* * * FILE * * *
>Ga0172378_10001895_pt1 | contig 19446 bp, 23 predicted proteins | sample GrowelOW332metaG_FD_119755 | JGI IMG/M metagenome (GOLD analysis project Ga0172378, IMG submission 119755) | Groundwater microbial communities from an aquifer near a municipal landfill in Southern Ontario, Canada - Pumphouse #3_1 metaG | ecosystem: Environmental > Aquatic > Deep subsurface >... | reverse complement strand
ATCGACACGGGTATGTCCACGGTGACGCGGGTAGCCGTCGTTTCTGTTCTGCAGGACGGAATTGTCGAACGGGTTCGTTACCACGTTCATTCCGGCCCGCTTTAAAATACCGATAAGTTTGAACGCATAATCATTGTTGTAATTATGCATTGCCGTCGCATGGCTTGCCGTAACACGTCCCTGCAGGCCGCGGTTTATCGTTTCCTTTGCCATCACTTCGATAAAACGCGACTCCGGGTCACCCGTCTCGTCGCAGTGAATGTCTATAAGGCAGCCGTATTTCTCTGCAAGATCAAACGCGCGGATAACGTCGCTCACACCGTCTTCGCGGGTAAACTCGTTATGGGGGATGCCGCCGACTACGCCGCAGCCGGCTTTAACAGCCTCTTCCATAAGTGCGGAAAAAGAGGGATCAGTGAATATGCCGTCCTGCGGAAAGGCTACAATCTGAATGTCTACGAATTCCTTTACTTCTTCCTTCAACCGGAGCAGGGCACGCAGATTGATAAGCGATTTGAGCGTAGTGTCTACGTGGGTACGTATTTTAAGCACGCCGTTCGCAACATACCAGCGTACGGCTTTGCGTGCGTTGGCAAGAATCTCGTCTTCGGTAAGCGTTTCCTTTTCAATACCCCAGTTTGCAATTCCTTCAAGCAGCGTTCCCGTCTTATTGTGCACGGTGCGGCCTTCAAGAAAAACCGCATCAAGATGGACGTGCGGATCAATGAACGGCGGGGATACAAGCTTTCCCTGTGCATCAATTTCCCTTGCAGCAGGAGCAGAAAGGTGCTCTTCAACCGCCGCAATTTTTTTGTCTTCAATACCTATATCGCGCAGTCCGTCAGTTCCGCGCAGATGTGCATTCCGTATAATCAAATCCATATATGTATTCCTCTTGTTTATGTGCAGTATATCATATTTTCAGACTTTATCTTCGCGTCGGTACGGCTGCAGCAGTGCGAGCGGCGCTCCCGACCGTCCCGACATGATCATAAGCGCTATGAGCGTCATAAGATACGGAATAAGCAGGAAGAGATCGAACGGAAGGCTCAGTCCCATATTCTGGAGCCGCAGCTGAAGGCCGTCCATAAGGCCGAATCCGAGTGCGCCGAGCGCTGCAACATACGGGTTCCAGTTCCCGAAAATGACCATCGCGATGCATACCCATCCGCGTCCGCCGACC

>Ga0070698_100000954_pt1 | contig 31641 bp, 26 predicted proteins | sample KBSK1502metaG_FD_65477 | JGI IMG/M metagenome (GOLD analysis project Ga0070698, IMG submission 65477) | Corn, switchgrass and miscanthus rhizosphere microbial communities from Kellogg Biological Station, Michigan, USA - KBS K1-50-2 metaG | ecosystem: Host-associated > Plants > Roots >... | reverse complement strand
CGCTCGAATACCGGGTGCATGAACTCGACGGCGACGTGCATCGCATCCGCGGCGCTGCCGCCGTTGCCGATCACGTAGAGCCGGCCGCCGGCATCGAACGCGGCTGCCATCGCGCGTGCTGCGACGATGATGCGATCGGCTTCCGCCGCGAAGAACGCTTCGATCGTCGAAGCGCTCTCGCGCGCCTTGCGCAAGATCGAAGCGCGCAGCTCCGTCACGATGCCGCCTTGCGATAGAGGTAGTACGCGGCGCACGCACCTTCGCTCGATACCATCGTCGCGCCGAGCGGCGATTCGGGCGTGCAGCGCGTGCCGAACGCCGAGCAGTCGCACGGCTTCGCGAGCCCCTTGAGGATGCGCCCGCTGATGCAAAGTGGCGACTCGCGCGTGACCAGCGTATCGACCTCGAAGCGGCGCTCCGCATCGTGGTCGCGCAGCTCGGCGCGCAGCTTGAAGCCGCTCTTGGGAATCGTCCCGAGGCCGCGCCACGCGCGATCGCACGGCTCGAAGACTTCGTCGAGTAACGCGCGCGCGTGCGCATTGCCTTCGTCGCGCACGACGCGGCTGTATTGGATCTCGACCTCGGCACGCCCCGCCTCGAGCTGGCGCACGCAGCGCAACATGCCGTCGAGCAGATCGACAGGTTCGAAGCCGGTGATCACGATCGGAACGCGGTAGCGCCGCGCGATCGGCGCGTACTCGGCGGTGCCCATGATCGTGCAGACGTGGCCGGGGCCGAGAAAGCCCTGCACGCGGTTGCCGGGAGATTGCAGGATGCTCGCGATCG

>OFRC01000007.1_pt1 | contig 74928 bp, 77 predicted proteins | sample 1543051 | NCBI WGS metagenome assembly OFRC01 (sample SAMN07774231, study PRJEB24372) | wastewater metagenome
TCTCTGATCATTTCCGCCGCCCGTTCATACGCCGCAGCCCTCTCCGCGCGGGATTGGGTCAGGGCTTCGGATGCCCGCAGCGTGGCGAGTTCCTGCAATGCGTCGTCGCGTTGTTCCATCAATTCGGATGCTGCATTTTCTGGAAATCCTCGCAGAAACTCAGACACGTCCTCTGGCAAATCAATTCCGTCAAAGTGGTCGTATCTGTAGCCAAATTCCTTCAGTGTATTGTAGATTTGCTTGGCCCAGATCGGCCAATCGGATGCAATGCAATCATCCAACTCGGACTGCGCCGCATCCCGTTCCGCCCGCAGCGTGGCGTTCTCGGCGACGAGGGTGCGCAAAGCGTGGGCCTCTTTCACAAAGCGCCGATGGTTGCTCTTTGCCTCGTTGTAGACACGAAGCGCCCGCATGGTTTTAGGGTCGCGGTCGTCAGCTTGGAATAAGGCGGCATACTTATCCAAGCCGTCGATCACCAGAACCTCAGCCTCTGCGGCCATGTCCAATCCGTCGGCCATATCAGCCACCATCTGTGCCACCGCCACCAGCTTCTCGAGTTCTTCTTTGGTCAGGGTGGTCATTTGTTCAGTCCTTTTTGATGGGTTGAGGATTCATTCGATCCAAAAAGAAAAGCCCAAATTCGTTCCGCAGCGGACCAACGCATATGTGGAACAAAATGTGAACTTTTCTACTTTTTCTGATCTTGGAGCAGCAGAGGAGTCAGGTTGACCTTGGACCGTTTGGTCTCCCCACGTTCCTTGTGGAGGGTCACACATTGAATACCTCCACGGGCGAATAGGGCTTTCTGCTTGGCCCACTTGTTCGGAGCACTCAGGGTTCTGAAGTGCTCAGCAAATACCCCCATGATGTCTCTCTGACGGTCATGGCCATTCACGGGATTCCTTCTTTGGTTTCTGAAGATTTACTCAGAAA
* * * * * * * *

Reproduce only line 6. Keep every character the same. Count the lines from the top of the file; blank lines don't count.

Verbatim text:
TCTCTGATCATTTCCGCCGCCCGTTCATACGCCGCAGCCCTCTCCGCGCGGGATTGGGTCAGGGCTTCGGATGCCCGCAGCGTGGCGAGTTCCTGCAATGCGTCGTCGCGTTGTTCCATCAATTCGGATGCTGCATTTTCTGGAAATCCTCGCAGAAACTCAGACACGTCCTCTGGCAAATCAATTCCGTCAAAGTGGTCGTATCTGTAGCCAAATTCCTTCAGTGTATTGTAGATTTGCTTGGCCCAGATCGGCCAATCGGATGCAATGCAATCATCCAACTCGGACTGCGCCGCATCCCGTTCCGCCCGCAGCGTGGCGTTCTCGGCGACGAGGGTGCGCAAAGCGTGGGCCTCTTTCACAAAGCGCCGATGGTTGCTCTTTGCCTCGTTGTAGACACGAAGCGCCCGCATGGTTTTAGGGTCGCGGTCGTCAGCTTGGAATAAGGCGGCATACTTATCCAAGCCGTCGATCACCAGAACCTCAGCCTCTGCGGCCATGTCCAATCCGTCGGCCATATCAGCCACCATCTGTGCCACCGCCACCAGCTTCTCGAGTTCTTCTTTGGTCAGGGTGGTCATTTGTTCAGTCCTTTTTGATGGGTTGAGGATTCATTCGATCCAAAAAGAAAAGCCCAAATTCGTTCCGCAGCGGACCAACGCATATGTGGAACAAAATGTGAACTTTTCTACTTTTTCTGATCTTGGAGCAGCAGAGGAGTCAGGTTGACCTTGGACCGTTTGGTCTCCCCACGTTCCTTGTGGAGGGTCACACATTGAATACCTCCACGGGCGAATAGGGCTTTCTGCTTGGCCCACTTGTTCGGAGCACTCAGGGTTCTGAAGTGCTCAGCAAATACCCCCATGATGTCTCTCTGACGGTCATGGCCATTCACGGGATTCCTTCTTTGGTTTCTGAAGATTTACTCAGAAA